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Florida hospital starts ICU unit to treat MIS-C, the kids illness linked to COVID-19

Michelle Marchante, Miami Herald on

Published in News & Features

MIAMI -- Nicklaus Children's Hospital has created a new unit in ICU to prepare for a likely increase of children ill with MIS-C, an inflammatory disorder that has affected at least seven children in Florida and is believed to be linked to COVID-19.

The specialized four-room "MIS-C pod" is part of the hospital's 40-bed Pediatric Intensive Care Unit and will make it easier to treat patients diagnosed with the multi-system inflammatory syndrome, said Dr. Keith Meyer, medical director of extracorporeal services at Nicklaus Children's Hospital near South Miami.

"About a week ago we noticed that we had a few children coming in with what we suspected was this new MIS-C disorder and we thought why not create a dedicated unit within a unit because ... oftentimes the specialized care is better because all the required nurses and equipment and therapy is all sort of right there in the palm of your hands," Meyer said.

Multi-system inflammatory syndrome, or MIS-C, is described as a swelling that can affect "multiple body systems" including the heart, lungs, kidneys, brain, skin, eyes and gastrointestinal organs, according to the Centers for Disease Control and Prevention. Potential MIS-C patients are those who are younger than 21.

Nicklaus Children's Hospital near South Miami has created a specialized four-room "unit-within-a-unit" to treat and isolate children diagnosed with multi-system inflammatory syndrome, or MIS-C. COURTESY OF NICKLAUS CHILDREN'S HOSPITAL

Symptoms of the syndrome can appear up to a month after a child is infected with COVID-19, including in those who were asymptomatic, Meyer said. While there is no official treatment for the disorder, doctors believe it's a "severe inflammatory reaction" to the virus and are using different immune-modulating therapies to treat it, depending on the child's symptoms.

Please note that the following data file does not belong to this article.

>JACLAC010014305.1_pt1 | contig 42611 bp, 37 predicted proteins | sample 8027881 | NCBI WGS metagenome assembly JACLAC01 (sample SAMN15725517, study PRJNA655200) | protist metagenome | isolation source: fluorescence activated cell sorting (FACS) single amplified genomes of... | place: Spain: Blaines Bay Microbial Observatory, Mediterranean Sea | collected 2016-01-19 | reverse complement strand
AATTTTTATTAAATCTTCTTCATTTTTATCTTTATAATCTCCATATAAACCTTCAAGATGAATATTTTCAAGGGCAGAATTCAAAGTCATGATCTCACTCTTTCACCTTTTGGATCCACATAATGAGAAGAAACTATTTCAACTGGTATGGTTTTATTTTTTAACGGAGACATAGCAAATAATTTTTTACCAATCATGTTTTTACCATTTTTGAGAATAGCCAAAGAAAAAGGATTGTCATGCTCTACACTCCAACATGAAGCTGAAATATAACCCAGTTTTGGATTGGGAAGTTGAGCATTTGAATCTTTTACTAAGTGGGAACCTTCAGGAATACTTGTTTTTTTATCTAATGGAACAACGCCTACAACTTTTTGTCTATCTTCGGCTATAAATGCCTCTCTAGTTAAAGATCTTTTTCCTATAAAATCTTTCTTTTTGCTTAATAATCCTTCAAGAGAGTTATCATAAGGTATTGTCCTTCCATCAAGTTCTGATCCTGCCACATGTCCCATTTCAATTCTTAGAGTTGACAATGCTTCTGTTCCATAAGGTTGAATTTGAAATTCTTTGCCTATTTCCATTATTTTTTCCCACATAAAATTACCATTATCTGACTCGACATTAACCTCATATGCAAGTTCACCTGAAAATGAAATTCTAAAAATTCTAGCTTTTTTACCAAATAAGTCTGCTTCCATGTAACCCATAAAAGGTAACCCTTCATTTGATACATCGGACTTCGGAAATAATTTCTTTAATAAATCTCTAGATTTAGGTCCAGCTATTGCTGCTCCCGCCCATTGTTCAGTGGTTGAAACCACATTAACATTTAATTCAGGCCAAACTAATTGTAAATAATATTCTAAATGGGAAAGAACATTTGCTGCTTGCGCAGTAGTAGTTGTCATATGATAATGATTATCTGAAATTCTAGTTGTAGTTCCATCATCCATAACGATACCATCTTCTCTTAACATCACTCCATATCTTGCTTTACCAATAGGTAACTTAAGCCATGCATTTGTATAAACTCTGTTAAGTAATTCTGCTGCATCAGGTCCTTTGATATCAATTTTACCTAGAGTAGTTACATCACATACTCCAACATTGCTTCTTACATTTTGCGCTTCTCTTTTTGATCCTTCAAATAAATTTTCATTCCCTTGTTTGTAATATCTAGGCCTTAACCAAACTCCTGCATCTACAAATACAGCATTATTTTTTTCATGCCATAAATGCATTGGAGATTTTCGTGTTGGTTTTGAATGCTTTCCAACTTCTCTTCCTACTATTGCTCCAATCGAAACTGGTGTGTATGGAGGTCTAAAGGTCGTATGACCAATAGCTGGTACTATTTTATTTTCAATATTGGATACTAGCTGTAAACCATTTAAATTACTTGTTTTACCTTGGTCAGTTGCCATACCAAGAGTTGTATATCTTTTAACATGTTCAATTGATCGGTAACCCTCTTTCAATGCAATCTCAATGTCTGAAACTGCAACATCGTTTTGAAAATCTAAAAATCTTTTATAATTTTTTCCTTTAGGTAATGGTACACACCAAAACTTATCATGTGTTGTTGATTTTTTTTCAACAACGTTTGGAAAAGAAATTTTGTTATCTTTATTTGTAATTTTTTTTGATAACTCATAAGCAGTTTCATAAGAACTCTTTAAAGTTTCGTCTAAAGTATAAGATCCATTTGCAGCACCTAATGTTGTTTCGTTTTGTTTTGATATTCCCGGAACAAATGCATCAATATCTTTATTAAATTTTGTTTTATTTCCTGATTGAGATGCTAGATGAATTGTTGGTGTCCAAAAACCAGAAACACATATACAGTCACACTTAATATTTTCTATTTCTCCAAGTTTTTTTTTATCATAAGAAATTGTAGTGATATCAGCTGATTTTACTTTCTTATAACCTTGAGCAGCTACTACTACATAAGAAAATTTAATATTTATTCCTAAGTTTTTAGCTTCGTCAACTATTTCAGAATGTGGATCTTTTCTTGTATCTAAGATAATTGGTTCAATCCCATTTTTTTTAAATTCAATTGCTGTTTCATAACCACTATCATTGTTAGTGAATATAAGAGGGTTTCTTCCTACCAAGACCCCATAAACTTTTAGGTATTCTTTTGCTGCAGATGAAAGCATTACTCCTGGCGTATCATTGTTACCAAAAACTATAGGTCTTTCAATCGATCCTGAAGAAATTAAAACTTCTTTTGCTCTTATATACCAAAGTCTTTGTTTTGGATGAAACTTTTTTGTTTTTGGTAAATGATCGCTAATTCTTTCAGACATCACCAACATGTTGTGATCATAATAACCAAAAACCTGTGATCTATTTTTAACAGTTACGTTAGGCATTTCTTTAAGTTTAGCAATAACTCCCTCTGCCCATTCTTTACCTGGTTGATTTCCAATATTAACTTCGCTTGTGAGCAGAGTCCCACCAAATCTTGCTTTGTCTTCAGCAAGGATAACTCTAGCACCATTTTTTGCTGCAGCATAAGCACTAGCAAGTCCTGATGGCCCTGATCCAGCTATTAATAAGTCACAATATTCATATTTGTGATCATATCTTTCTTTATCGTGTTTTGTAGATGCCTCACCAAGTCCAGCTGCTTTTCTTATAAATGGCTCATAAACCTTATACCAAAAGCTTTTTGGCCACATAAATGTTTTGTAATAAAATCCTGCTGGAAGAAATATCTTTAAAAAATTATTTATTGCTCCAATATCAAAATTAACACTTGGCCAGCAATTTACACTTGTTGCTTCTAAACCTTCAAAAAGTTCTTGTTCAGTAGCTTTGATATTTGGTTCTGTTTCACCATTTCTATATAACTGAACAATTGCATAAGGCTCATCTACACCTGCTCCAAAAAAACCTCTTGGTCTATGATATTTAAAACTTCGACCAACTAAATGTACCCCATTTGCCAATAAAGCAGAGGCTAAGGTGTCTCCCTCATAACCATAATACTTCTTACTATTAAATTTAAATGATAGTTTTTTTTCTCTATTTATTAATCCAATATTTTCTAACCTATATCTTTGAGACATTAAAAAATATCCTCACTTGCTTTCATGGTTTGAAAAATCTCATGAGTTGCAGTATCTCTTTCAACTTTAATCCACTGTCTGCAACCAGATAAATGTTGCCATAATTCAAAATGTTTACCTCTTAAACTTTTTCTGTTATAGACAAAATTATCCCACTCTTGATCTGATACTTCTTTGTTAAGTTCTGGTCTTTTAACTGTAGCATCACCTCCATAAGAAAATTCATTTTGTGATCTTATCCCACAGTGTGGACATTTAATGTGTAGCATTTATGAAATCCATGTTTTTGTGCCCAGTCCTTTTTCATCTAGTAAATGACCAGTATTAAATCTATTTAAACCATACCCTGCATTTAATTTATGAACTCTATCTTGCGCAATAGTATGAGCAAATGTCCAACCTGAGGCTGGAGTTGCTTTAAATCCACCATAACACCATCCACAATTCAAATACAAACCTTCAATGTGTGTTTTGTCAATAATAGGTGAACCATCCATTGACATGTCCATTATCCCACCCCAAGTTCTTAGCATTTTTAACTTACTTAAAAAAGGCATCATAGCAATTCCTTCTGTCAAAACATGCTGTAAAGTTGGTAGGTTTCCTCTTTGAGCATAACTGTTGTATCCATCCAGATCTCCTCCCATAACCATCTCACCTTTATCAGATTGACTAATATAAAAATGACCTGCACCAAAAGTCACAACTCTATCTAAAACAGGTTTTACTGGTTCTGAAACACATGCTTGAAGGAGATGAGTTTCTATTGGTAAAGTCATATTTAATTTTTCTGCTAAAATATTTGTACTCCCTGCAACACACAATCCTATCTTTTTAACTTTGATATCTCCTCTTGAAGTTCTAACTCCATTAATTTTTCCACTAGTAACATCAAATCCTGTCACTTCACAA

Many of the children diagnosed with the syndrome tested positive for COVID-19, were previously infected with the novel coronavirus (based on antibody tests) or had contact with someone who tested positive for COVID-19, according to the CDC. It's still unknown if the syndrome can also affect adults or if there are certain children who are at higher risk of falling ill with the syndrome.

Most MIS-C patients no longer have COVID-19 and are not contagious. But because of the disorder's link with the novel coronavirus, the hospital is isolating the children in private rooms to keep them and their parents away from other patients as a precaution, Meyer said.

The hospital says its "MIS-C pod" has barriers to prevent cross-contamination within the intensive care unit, including a decontamination area for those entering and exiting the unit and a specialized bed to help staff with the regular turning of intubated patients. The doctors also have the ability to "seal it off" from the rest of the hospital, Meyer said.

Doctors in the United Kingdom first alerted other doctors to the syndrome in April. Since then, MIS-C has been seen in children across Europe and in at least 18 states, plus Washington, D.C. It has a low mortality rate and most children recover.


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